POST02_TOOL05     Cable crimp tool. Used to crimp either ferrules or other items onto the en ds of cables. Interchangeable jaws, the pins allow you to easily ID which j aws are where.     In particular, PIDG crimpers made by AMP for red insulated crimp terminals covering 22 Ga through 16 Ga stranded wire. The red colored handle tip sh ows that. The second color (yellow) is for a double-layer insulation versi on of the next size down (26-24 Ga). The older ones were marked 22-16 Ga, but are better restricted to 22-18 Ga, and moving to the blue insulated ter minals for 16-14 Ga, and to the crimper with blue and green handle tips. Th is one is missing the terminal orientation holder, which mounted via the sc rew hole in one of the jaws.     The pins and holes are to adjust how thick a wire insulation is crimped by the extended plastic insulation sleeve -- if the terminals are from AMP, t hey will have a metal liner which is folded back at the entry to offer bett er pull-out resistance for the insulation grip. (P.I.D.G. stands for "Pre I nsulated Diamond Grip", the "diamond" being the shape of the insulation cri mp. And on these particular crimpers, one pin is in hole 1, while the othe r is in hole 3. They should both be in the same numbered hole.)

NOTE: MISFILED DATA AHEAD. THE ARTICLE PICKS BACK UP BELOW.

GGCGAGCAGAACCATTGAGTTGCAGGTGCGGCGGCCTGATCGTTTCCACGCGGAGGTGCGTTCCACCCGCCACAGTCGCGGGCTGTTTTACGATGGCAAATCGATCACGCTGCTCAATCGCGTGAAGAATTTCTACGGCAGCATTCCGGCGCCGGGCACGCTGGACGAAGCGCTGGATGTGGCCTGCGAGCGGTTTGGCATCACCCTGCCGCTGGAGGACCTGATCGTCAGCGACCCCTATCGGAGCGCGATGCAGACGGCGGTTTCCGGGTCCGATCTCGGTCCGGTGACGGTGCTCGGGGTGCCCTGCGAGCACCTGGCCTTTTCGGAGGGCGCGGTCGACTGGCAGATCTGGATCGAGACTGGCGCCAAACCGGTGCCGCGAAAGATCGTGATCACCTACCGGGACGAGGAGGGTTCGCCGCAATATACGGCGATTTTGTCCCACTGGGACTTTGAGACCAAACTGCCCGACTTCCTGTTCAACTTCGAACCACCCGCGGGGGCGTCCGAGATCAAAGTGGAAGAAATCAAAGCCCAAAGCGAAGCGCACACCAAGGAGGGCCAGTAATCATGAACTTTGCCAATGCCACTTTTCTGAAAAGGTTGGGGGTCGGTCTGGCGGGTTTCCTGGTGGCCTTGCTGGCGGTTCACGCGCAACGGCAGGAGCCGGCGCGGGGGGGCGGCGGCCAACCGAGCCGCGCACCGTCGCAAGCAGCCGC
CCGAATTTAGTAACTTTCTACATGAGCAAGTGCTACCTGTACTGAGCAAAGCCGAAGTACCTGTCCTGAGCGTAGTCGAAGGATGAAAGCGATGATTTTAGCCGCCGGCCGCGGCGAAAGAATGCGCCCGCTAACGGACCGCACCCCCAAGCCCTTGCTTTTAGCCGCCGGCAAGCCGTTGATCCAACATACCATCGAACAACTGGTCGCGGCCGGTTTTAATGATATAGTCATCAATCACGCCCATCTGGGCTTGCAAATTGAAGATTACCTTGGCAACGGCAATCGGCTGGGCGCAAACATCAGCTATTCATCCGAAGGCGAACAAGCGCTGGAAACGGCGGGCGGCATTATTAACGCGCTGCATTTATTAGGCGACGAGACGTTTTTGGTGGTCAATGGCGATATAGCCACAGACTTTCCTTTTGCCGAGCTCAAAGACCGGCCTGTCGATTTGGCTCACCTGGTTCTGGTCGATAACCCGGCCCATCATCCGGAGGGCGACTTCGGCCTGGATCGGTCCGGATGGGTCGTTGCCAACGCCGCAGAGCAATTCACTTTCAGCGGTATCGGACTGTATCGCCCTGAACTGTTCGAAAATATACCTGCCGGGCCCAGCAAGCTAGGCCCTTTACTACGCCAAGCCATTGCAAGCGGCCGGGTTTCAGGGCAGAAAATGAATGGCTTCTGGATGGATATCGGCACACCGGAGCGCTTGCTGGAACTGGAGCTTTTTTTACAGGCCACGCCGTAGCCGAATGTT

POST02_TOOL06 Spark Plug Boot Pliers / Section Pliers. These tools are designed by their manufacturer to remove spark plug cables. http://paceperformance.com/i-5926776-cta3052-spark-plug-wire-boot-pliers.ht ml They are also used in pen repair to remove sections from barrels. http://www.newpentrace.net/penbase/Data_Returns/full_article0c98.html?id50
POST02_TOOL07 Tin, Mouli brand Food Shredder. Hand powered food processor. Many are for sale on Ebay if you just have to have your own.
POST02_TOOL08 Brass-handled Pumice Fire Starter. Missing pot. See, for example,Antique 1900's Cast Iron Fire Starter Smudge & Pumice Wand http://www.ebay.ie/itm/Antique-1900s-Cast-Iron-Fire-Starter-Smudge-Pot-3-Le gs-Brass-lid-Pumice-Wand-/371241157565?pt=LH_DefaultDomain_0&hash=item5 66fb283bd
Larry Flynn